Conservationists say the current elephant population in Africa suggests alarming declines in their numbers in parts of Central and West Africa, as well as an increasing risk of extinction for some local populations.

Africa used to have a few million elephants at the turn of the century, but current estimates put the continental population in the range of 420,000 to 650,000. Tanzania, Botswana, and Zimbabwe account for well over half of them, living mostly in protected parks.

Earlier last year, UN Secretary-General Ban Ki-moon warned that elephant slaughter for tusks was surging in the Central African Republic, Cameroon, Chad, and Gabon.

“Poachers are using more and more sophisticated and powerful weapons, some of which, it is believed, might be originating from the fallout in Libya,” the Secretary-General said in a report to the UN Security Council.

“Criminal networks operate with relative impunity, as there is almost no evidence of successful arrests, prosecutions or convictions,” says the UN report.

Furthermore, “The prevalence of unregulated domestic ivory markets in many African cities, coupled with the growing number of Asian nationals residing in Africa also facilitates the illegal trade in ivory out of Africa,” the report adds.

It’s not just the elephant population that is threatened by illegal killings; local communities suffer, too. “The surge in the killing of elephants in Africa and the illegal taking of other listed species globally threaten not only wildlife populations but the livelihoods of millions who depend on tourism for a living and the lives of those wardens and wildlife staff who are attempting to stem the illegal tide,” says Achim Steiner, UNEP Executive Director.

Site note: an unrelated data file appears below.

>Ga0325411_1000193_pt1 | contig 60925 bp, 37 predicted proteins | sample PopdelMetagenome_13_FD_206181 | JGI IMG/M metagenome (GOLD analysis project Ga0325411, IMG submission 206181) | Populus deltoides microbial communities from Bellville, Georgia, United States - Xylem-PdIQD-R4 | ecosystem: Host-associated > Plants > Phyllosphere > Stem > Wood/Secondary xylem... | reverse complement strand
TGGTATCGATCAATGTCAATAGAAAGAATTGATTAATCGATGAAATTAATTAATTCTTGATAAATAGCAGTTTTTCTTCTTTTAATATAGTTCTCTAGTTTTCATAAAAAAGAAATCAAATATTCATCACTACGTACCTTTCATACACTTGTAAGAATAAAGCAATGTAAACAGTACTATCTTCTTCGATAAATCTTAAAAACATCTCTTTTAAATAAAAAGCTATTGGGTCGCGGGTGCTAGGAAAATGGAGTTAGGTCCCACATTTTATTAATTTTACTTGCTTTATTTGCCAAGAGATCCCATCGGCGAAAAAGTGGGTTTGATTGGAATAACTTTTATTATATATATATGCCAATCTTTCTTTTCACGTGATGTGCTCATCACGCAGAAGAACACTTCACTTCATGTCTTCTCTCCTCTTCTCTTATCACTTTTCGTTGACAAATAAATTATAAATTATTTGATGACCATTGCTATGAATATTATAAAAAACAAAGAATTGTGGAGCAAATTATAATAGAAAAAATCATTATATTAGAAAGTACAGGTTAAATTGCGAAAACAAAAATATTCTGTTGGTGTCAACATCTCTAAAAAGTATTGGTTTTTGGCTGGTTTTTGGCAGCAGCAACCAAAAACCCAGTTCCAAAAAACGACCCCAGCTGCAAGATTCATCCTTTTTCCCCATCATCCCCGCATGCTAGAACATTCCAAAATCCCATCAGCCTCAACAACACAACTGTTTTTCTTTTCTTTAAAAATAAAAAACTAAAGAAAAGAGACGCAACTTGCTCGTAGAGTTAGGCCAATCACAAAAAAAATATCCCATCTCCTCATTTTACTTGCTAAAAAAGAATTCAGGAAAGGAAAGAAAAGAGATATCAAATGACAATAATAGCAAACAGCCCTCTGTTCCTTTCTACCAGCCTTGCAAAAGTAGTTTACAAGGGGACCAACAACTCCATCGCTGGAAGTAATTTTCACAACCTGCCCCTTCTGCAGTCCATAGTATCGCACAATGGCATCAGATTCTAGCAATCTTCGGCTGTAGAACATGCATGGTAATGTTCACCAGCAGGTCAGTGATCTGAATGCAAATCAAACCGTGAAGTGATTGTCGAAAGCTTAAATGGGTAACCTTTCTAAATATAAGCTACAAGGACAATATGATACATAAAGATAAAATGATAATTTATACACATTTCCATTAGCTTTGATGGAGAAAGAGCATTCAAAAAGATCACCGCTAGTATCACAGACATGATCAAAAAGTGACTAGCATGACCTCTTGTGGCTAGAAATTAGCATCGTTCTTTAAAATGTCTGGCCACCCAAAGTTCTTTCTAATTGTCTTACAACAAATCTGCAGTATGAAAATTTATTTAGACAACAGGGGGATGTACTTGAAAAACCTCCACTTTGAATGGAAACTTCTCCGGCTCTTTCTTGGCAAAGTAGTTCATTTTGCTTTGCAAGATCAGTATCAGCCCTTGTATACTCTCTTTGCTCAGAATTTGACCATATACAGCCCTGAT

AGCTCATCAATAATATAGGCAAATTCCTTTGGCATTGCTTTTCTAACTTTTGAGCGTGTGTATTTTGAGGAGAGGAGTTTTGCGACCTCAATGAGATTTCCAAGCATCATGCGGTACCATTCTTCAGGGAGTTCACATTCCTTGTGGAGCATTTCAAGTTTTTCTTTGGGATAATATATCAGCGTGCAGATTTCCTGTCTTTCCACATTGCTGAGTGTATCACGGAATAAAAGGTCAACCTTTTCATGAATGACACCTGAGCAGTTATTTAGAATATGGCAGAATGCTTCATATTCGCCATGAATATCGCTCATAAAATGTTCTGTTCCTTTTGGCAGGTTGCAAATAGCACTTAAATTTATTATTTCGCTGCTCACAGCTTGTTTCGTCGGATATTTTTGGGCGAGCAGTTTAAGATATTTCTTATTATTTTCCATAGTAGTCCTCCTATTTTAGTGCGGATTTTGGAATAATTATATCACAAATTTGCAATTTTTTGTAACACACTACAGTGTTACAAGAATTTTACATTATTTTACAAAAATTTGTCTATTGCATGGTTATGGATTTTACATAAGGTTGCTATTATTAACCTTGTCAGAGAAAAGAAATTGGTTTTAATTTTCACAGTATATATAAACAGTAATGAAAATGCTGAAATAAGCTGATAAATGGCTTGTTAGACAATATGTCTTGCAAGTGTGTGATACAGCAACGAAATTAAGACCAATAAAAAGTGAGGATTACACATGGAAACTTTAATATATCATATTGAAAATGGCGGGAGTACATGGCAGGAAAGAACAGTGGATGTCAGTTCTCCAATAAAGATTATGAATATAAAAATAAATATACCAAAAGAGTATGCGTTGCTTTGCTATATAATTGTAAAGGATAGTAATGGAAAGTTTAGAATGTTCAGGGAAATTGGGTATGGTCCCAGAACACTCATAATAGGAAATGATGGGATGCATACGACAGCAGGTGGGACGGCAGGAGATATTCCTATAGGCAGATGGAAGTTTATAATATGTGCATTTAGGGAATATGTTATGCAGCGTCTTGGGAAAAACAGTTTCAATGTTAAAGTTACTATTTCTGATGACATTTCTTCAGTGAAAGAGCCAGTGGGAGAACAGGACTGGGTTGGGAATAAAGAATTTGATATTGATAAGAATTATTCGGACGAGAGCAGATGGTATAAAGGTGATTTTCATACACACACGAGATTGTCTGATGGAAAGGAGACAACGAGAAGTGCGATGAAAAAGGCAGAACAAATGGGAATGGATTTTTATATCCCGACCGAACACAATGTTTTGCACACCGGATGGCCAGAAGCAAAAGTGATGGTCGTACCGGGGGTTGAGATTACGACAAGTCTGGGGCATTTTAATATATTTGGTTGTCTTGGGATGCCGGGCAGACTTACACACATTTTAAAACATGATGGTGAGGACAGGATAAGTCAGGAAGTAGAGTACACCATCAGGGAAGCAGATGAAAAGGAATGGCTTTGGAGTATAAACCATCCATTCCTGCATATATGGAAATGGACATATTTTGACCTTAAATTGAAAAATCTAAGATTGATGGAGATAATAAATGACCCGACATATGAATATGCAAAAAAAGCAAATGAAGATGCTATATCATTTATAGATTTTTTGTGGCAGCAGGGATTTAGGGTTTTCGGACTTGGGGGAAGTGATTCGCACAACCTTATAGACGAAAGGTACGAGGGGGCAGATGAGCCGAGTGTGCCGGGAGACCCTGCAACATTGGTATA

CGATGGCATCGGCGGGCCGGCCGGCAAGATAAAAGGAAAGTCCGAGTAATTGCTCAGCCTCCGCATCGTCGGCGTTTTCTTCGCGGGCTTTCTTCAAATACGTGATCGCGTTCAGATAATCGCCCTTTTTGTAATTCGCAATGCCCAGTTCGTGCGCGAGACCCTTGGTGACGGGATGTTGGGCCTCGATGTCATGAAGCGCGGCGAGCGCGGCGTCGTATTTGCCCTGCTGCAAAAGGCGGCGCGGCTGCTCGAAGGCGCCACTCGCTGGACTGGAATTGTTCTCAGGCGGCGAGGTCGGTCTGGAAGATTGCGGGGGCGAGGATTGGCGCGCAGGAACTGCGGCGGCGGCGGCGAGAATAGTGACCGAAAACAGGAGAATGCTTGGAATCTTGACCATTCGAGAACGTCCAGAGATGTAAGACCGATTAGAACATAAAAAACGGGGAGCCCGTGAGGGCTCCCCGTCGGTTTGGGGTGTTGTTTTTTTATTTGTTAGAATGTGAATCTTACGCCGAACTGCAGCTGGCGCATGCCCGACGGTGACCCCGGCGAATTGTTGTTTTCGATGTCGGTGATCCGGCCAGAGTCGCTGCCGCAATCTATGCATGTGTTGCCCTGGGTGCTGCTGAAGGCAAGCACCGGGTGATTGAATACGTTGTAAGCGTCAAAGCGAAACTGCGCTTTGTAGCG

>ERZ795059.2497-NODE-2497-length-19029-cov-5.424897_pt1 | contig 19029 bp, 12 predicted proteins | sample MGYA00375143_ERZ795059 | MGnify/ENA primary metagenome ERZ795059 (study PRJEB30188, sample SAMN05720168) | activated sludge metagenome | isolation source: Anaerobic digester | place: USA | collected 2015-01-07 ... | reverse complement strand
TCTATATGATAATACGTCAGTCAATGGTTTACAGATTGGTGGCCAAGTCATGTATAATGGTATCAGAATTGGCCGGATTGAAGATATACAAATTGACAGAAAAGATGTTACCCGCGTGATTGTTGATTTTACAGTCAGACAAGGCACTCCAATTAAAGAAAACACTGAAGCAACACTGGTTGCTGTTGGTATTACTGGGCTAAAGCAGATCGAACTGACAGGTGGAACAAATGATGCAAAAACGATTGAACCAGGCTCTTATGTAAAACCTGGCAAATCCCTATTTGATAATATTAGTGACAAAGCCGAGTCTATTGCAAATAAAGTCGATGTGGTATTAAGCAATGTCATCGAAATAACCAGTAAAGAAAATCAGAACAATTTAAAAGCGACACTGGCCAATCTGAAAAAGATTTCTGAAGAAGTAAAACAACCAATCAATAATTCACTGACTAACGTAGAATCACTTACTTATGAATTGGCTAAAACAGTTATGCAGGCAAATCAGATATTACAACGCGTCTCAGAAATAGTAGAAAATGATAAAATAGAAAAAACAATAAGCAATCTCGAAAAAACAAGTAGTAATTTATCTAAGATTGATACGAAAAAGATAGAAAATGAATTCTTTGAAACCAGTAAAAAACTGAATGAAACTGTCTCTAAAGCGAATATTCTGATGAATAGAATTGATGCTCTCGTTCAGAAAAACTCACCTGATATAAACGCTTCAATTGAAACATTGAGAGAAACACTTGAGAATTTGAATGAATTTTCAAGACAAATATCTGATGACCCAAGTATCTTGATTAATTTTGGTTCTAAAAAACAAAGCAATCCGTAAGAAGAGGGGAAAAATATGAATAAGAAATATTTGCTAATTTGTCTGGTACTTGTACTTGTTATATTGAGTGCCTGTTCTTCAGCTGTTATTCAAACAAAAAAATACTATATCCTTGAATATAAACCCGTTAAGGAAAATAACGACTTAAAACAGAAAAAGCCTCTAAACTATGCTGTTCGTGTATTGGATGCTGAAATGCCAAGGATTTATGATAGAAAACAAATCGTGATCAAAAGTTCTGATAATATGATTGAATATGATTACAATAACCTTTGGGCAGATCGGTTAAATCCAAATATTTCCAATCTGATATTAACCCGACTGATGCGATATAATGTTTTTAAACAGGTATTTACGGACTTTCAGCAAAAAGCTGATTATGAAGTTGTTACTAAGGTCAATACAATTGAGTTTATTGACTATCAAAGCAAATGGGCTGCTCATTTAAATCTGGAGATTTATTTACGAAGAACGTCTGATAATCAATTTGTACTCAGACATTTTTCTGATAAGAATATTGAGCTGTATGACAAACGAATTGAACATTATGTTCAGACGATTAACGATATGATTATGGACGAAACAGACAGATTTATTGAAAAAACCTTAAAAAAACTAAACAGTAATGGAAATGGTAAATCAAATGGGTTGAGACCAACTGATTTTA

Numerous solutions have been proposed and adopted in the past to stamp out poaching but with mixed results.

According to Ban Ki-moon’s report, “The situation has become so serious that national authorities in some countries, such as Cameroon, have decided to use the national army in addition to law and order enforcement agencies to hunt down poachers.”

Last May, the Kenyan parliament increased penalties for wildlife poaching and trafficking of ivory to up to 15 years in prison along with huge fines. According to authorities, poaching has reduced Kenya’s elephant population from 160,000 in the 1960s to 38,000 today.

Even with efforts to increase fines and jail time for offenders, poachers are still on the prowl. Anti-poaching campaigners are demanding that authorities properly investigate and prosecute all those involved in exporting elephant tusks especially to the Far East. UNEP has called for follow-up investigation of any large-scale seizure of ivory going from Africa to Asia, and for trans-boundary criminal intelligence units.

“Unless the necessary resources can be mobilized to significantly improve local conservation efforts and enforcement along the entire ivory chain, elephant chains will falter, poaching will continue and illegal trade in ivory will continue unabated,” the UN report says.

Elephant tusks are of high value in the Far East, particularly in China, Vietnam, the Philippines, and Malaysia, where many use them for ornamentation as well as for religious purposes. With booming economies the demand can only increase.

Increasing numbers of poachers in Africa are ready to supply these markets. They slaughter these big African jumbo and chop off the tusks using sharp milling saws.